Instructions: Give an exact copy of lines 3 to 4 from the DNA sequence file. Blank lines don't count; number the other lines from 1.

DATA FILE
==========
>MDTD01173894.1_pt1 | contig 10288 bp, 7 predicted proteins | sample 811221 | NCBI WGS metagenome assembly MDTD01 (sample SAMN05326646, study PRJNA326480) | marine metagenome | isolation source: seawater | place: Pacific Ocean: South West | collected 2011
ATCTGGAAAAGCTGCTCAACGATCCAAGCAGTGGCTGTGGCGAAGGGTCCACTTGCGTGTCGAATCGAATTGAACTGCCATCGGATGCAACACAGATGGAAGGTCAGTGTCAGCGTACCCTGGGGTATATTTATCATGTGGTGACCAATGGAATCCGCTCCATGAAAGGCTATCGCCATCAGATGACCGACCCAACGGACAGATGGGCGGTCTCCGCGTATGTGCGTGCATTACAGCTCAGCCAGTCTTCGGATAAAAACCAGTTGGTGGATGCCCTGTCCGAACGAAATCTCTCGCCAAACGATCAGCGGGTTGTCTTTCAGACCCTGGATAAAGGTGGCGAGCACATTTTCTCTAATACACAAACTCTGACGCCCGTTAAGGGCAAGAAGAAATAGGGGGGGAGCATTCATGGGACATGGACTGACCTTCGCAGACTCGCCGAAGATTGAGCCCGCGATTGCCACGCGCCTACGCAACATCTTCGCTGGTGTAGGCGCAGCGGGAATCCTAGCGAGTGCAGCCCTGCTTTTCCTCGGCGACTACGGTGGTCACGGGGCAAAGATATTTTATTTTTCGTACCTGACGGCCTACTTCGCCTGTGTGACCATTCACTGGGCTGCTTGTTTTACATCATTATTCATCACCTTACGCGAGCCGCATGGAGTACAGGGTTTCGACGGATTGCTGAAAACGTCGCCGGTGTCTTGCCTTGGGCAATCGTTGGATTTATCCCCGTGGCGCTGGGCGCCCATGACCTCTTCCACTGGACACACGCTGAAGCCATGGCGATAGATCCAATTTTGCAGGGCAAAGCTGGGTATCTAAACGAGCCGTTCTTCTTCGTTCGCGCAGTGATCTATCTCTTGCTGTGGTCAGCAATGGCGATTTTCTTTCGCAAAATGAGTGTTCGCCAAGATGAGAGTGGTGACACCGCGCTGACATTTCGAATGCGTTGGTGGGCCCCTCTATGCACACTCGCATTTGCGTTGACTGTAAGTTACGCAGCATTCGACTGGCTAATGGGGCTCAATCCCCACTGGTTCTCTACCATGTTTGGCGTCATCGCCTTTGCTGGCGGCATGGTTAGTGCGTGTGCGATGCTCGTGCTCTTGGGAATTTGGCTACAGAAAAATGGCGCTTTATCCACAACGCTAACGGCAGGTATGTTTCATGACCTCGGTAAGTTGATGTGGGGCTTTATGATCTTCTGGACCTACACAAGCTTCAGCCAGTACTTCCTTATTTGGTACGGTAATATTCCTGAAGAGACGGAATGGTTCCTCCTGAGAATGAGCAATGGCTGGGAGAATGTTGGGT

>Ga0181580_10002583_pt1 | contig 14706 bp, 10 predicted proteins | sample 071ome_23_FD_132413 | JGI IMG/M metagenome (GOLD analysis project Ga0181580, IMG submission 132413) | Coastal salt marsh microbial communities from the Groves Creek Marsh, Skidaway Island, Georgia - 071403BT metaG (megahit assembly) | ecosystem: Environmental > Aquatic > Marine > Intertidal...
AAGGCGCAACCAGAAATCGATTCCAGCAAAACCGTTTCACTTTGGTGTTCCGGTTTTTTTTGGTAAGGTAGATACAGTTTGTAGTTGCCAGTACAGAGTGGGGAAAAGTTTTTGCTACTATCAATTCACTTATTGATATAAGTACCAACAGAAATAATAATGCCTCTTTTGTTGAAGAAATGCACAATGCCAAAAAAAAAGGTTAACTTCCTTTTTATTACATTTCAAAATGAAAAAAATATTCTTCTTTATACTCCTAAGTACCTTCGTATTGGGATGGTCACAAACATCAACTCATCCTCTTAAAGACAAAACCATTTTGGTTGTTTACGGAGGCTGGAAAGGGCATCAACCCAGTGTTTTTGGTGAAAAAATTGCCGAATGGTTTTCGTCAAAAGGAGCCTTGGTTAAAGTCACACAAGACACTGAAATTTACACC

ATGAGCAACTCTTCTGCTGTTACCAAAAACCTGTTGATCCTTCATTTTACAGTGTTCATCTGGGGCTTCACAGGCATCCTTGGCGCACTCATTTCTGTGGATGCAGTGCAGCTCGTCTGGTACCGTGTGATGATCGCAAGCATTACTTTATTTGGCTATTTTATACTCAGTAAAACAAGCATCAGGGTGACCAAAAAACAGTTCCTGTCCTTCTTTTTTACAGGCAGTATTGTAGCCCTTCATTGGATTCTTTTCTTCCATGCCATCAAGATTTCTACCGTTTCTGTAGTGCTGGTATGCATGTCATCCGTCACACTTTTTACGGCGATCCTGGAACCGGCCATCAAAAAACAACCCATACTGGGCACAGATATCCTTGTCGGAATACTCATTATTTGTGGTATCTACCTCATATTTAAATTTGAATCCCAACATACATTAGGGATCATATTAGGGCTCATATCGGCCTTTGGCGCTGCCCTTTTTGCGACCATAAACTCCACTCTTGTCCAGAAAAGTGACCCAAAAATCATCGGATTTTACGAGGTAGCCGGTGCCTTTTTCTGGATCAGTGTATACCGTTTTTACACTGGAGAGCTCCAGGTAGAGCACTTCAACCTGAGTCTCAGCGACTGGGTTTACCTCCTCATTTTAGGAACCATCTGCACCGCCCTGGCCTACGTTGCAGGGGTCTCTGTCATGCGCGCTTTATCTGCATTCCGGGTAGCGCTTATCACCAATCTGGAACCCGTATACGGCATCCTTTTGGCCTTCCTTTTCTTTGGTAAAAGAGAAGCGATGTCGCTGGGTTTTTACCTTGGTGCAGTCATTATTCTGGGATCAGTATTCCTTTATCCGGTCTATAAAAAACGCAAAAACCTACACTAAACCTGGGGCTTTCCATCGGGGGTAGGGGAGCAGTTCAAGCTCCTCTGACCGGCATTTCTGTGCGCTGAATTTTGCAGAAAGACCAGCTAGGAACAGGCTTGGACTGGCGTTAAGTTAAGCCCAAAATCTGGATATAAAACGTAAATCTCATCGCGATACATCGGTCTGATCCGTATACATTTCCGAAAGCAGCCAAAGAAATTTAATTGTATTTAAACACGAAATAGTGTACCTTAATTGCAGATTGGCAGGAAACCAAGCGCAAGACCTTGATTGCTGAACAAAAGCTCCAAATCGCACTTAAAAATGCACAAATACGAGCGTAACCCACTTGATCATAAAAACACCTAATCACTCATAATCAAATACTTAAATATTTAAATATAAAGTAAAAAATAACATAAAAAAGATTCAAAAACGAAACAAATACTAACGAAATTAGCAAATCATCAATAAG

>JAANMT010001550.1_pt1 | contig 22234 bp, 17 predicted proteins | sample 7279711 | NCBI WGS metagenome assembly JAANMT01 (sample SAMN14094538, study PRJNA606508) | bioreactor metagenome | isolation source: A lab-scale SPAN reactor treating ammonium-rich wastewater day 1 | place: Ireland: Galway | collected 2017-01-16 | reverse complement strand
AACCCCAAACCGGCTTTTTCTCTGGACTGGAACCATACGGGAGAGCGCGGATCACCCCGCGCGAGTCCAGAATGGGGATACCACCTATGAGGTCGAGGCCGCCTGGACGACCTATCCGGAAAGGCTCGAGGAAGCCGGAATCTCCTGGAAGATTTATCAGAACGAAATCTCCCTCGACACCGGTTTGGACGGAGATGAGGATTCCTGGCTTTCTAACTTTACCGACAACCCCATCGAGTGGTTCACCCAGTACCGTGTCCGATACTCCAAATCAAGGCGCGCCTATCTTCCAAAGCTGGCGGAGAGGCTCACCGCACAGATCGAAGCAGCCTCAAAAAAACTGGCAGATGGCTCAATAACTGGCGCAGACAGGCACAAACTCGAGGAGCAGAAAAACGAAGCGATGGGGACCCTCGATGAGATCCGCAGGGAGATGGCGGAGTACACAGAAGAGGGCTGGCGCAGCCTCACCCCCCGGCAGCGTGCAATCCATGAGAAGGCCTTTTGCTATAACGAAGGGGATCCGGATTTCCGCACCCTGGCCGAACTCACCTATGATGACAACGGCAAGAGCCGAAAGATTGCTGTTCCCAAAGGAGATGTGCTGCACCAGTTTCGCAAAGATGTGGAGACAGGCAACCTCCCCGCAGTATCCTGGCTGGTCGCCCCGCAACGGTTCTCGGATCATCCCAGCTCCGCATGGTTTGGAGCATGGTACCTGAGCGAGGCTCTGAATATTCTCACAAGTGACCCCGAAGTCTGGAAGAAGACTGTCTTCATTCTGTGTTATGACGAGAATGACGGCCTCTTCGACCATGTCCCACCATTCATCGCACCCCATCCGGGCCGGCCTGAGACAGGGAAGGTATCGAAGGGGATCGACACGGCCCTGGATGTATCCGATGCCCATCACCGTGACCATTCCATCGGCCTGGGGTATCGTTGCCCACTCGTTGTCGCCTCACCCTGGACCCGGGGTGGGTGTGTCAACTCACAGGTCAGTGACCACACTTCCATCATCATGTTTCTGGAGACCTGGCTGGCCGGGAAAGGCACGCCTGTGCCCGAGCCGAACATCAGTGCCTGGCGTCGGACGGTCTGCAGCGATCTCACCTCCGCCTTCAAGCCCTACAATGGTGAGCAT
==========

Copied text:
>Ga0181580_10002583_pt1 | contig 14706 bp, 10 predicted proteins | sample 071ome_23_FD_132413 | JGI IMG/M metagenome (GOLD analysis project Ga0181580, IMG submission 132413) | Coastal salt marsh microbial communities from the Groves Creek Marsh, Skidaway Island, Georgia - 071403BT metaG (megahit assembly) | ecosystem: Environmental > Aquatic > Marine > Intertidal...
AAGGCGCAACCAGAAATCGATTCCAGCAAAACCGTTTCACTTTGGTGTTCCGGTTTTTTTTGGTAAGGTAGATACAGTTTGTAGTTGCCAGTACAGAGTGGGGAAAAGTTTTTGCTACTATCAATTCACTTATTGATATAAGTACCAACAGAAATAATAATGCCTCTTTTGTTGAAGAAATGCACAATGCCAAAAAAAAAGGTTAACTTCCTTTTTATTACATTTCAAAATGAAAAAAATATTCTTCTTTATACTCCTAAGTACCTTCGTATTGGGATGGTCACAAACATCAACTCATCCTCTTAAAGACAAAACCATTTTGGTTGTTTACGGAGGCTGGAAAGGGCATCAACCCAGTGTTTTTGGTGAAAAAATTGCCGAATGGTTTTCGTCAAAAGGAGCCTTGGTTAAAGTCACACAAGACACTGAAATTTACACC